Industry is at the cutting edge of the future. Sam Cannon from sales enablement software provider, Sales-i, outlines why data technology will support building materials and hardware manufacturing and sales.
Fulfilling customer demand during a period of increasing prices is always a challenge but especially so when many materials are in short supply. From timber to plasterboard, specifiers have had to become accustomed to longer lead times on a variety of everyday construction items this year and with record shipping costs persisting and a shortage of HGV drivers internationally, this situation looks likely to persist over the coming months.
Comprehensive, fully digital access to historic customer buying patterns will help merchants and distributors / manufacturers make far more educated decisions about likely future stocking requirements and spot where the biggest pain points are likely to occur, and what alternative products customers might be interested in.
Technology provision has been essential in helping businesses to mitigate these issues, especially from a business development perspective where sales enablement software has helped teams to keep a strong grip on customer relationships.
With supply and demand variables in such a state of flux right now, the importance of forecasting has taken on an added dimension.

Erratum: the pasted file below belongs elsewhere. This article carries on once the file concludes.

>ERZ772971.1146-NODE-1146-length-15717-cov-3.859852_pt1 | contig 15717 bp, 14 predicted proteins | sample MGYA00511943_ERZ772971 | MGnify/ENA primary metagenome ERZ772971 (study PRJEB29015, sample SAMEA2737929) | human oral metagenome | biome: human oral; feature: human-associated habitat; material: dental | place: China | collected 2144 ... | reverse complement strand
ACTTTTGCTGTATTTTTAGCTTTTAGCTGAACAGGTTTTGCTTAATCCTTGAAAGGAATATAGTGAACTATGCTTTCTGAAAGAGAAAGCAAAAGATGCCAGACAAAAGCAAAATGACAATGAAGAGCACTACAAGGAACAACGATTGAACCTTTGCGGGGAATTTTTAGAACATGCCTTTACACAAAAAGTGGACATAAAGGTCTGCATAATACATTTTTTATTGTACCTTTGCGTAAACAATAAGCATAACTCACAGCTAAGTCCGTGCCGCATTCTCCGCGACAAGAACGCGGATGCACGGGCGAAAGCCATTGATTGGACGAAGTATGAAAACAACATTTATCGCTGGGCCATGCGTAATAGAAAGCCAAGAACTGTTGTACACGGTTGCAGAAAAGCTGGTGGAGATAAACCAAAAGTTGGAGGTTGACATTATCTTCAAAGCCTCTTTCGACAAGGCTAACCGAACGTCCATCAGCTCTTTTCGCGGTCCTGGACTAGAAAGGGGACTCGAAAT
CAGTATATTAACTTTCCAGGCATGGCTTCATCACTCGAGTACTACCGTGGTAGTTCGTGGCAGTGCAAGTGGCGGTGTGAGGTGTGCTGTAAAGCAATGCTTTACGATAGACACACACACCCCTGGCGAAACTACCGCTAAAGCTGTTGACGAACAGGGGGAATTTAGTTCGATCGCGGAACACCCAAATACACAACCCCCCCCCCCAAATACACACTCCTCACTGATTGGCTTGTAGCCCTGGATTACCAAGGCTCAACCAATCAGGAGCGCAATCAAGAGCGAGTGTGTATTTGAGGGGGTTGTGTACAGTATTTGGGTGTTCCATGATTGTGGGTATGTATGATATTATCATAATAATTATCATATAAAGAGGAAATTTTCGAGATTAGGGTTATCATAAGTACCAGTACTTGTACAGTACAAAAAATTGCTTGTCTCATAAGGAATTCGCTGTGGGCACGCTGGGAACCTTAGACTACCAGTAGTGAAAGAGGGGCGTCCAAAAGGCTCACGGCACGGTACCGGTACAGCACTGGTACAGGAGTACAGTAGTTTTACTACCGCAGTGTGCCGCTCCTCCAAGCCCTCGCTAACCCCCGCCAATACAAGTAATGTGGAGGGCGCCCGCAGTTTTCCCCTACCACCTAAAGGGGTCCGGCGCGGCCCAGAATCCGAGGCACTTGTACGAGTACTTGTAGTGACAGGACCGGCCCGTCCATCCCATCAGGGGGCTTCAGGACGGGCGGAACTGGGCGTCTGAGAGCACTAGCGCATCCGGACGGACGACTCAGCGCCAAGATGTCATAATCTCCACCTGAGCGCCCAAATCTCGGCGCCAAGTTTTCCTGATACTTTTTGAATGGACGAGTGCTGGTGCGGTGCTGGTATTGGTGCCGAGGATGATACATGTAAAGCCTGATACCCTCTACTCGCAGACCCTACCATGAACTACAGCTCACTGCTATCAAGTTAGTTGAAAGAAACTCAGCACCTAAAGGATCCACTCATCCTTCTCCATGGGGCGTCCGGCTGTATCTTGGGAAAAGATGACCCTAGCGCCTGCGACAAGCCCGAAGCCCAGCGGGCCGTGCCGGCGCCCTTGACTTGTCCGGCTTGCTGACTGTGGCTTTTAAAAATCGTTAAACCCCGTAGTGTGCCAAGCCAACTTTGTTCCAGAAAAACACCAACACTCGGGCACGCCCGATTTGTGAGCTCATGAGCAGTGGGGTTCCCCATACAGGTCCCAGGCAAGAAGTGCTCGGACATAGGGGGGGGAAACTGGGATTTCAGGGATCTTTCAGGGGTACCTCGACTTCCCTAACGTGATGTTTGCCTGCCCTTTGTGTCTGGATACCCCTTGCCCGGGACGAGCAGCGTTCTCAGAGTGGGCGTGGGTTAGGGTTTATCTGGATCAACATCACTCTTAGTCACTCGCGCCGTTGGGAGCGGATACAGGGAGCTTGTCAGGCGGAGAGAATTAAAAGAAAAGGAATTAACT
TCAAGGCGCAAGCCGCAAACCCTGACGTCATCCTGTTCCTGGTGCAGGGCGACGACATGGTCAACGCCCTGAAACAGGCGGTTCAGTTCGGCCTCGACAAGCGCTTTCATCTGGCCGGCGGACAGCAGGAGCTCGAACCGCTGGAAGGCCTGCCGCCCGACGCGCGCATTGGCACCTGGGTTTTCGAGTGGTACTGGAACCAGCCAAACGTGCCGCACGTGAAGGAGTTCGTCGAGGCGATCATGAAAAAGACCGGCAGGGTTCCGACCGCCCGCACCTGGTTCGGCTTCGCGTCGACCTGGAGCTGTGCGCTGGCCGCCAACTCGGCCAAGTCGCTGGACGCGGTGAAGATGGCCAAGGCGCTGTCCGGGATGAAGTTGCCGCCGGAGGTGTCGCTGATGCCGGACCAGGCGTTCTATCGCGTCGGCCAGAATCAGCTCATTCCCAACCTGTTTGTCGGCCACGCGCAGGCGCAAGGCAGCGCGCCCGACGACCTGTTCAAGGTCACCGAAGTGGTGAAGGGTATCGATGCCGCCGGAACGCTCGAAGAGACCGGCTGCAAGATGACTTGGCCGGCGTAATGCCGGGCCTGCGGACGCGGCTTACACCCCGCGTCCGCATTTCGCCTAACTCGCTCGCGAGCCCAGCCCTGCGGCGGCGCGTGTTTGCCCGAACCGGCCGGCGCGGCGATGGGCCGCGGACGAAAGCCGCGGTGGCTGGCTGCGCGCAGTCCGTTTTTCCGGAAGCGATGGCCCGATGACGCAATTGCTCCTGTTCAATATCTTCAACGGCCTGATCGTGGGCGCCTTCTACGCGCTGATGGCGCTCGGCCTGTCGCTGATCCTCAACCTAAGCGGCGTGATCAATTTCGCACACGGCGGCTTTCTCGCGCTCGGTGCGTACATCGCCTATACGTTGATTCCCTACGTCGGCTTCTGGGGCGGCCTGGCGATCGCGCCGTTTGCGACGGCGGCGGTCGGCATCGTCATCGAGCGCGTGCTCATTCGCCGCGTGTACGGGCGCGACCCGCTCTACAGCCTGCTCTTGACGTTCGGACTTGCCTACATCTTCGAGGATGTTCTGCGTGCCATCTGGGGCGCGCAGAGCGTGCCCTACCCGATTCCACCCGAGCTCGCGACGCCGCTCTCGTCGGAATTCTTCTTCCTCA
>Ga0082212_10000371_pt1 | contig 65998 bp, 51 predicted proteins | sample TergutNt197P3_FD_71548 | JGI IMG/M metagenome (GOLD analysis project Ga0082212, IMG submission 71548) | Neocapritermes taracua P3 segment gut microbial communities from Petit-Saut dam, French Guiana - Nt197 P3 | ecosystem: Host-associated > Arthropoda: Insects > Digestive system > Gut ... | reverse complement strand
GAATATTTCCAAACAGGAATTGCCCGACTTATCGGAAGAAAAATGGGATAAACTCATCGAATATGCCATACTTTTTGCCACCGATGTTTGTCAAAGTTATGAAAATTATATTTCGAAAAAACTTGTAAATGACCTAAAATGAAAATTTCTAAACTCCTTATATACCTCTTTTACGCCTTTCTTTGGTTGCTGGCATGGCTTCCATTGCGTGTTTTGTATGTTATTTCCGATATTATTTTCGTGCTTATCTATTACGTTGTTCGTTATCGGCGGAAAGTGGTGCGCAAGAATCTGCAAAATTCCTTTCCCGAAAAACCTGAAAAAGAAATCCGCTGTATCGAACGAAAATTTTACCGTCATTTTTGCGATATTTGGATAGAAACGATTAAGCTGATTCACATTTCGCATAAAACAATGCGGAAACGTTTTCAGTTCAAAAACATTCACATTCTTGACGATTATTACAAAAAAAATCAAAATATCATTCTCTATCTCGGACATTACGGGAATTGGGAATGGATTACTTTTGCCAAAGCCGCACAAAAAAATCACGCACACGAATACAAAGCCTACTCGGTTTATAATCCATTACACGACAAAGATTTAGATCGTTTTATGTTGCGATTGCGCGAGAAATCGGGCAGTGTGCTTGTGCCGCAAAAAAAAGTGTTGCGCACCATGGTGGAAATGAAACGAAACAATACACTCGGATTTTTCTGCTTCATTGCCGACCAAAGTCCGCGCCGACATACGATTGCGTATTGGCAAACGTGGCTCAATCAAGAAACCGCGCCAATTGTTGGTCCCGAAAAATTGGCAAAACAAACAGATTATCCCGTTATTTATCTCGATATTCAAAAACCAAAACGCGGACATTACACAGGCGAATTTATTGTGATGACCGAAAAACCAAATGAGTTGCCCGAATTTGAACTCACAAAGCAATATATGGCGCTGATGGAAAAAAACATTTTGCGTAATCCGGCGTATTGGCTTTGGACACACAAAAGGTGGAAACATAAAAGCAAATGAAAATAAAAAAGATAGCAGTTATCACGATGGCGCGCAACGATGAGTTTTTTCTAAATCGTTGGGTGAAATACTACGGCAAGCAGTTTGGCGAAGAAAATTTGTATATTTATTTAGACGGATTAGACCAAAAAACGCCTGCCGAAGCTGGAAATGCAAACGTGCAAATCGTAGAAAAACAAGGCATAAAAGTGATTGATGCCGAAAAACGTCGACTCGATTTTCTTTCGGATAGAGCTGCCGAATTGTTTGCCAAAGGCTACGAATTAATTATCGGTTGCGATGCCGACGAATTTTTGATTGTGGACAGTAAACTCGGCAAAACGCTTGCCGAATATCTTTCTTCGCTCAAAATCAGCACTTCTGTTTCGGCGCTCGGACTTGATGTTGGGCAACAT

All too often building products sales are conducted on a ‘here and now’ transactional basis with less thought given to longer-term customer requirements and how these might be accommodated.
In today’s market, this could mean key customers going elsewhere potentially for good – if your business is unable to meet their future order demands.
Fractured supply chains are still recovering from the impact of the pandemic, so working collaboratively with customers to understand and plan for likely future demand is an absolute must.
By reviewing customer purchasing patterns quickly and easily, sales representatives can better advise their customers about likely future demand and plan to accommodate their needs for the longer term.
There will of course be winners and losers across the sector as the fallout from the pandemic continues, but for those at the forefront of technological adoption, the future rewards as the sector builds back to normal volumes promise to be considerable.
If you would like to find out more contact Sam Cannon at firstname.lastname@example.org